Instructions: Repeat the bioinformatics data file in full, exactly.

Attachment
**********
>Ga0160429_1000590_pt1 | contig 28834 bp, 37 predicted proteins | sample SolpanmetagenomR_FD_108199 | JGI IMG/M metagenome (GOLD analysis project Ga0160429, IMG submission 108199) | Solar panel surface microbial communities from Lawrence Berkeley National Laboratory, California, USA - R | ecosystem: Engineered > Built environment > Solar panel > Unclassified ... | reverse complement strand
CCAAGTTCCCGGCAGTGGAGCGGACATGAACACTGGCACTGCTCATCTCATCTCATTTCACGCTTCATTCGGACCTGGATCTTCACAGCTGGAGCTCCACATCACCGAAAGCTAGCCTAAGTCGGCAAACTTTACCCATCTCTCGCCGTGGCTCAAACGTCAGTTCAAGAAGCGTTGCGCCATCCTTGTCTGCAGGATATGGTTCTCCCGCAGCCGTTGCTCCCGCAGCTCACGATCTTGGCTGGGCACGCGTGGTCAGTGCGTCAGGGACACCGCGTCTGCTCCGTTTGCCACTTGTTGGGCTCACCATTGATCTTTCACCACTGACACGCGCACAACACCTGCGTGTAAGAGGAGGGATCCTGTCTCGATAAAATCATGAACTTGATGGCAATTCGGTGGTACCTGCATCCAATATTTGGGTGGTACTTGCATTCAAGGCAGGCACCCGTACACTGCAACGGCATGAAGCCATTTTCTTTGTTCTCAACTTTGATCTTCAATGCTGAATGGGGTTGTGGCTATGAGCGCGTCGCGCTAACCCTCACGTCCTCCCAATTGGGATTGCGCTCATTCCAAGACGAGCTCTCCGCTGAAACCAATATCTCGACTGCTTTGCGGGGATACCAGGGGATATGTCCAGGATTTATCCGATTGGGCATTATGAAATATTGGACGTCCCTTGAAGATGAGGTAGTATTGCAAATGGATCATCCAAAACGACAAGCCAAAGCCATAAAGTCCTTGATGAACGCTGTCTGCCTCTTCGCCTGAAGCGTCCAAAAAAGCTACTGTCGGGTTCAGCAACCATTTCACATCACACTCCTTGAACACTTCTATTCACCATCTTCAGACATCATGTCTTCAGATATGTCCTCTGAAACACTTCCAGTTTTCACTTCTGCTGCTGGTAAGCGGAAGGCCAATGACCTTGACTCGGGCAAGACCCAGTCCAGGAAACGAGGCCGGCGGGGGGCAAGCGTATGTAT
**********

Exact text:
>Ga0160429_1000590_pt1 | contig 28834 bp, 37 predicted proteins | sample SolpanmetagenomR_FD_108199 | JGI IMG/M metagenome (GOLD analysis project Ga0160429, IMG submission 108199) | Solar panel surface microbial communities from Lawrence Berkeley National Laboratory, California, USA - R | ecosystem: Engineered > Built environment > Solar panel > Unclassified ... | reverse complement strand
CCAAGTTCCCGGCAGTGGAGCGGACATGAACACTGGCACTGCTCATCTCATCTCATTTCACGCTTCATTCGGACCTGGATCTTCACAGCTGGAGCTCCACATCACCGAAAGCTAGCCTAAGTCGGCAAACTTTACCCATCTCTCGCCGTGGCTCAAACGTCAGTTCAAGAAGCGTTGCGCCATCCTTGTCTGCAGGATATGGTTCTCCCGCAGCCGTTGCTCCCGCAGCTCACGATCTTGGCTGGGCACGCGTGGTCAGTGCGTCAGGGACACCGCGTCTGCTCCGTTTGCCACTTGTTGGGCTCACCATTGATCTTTCACCACTGACACGCGCACAACACCTGCGTGTAAGAGGAGGGATCCTGTCTCGATAAAATCATGAACTTGATGGCAATTCGGTGGTACCTGCATCCAATATTTGGGTGGTACTTGCATTCAAGGCAGGCACCCGTACACTGCAACGGCATGAAGCCATTTTCTTTGTTCTCAACTTTGATCTTCAATGCTGAATGGGGTTGTGGCTATGAGCGCGTCGCGCTAACCCTCACGTCCTCCCAATTGGGATTGCGCTCATTCCAAGACGAGCTCTCCGCTGAAACCAATATCTCGACTGCTTTGCGGGGATACCAGGGGATATGTCCAGGATTTATCCGATTGGGCATTATGAAATATTGGACGTCCCTTGAAGATGAGGTAGTATTGCAAATGGATCATCCAAAACGACAAGCCAAAGCCATAAAGTCCTTGATGAACGCTGTCTGCCTCTTCGCCTGAAGCGTCCAAAAAAGCTACTGTCGGGTTCAGCAACCATTTCACATCACACTCCTTGAACACTTCTATTCACCATCTTCAGACATCATGTCTTCAGATATGTCCTCTGAAACACTTCCAGTTTTCACTTCTGCTGCTGGTAAGCGGAAGGCCAATGACCTTGACTCGGGCAAGACCCAGTCCAGGAAACGAGGCCGGCGGGGGGCAAGCGTATGTAT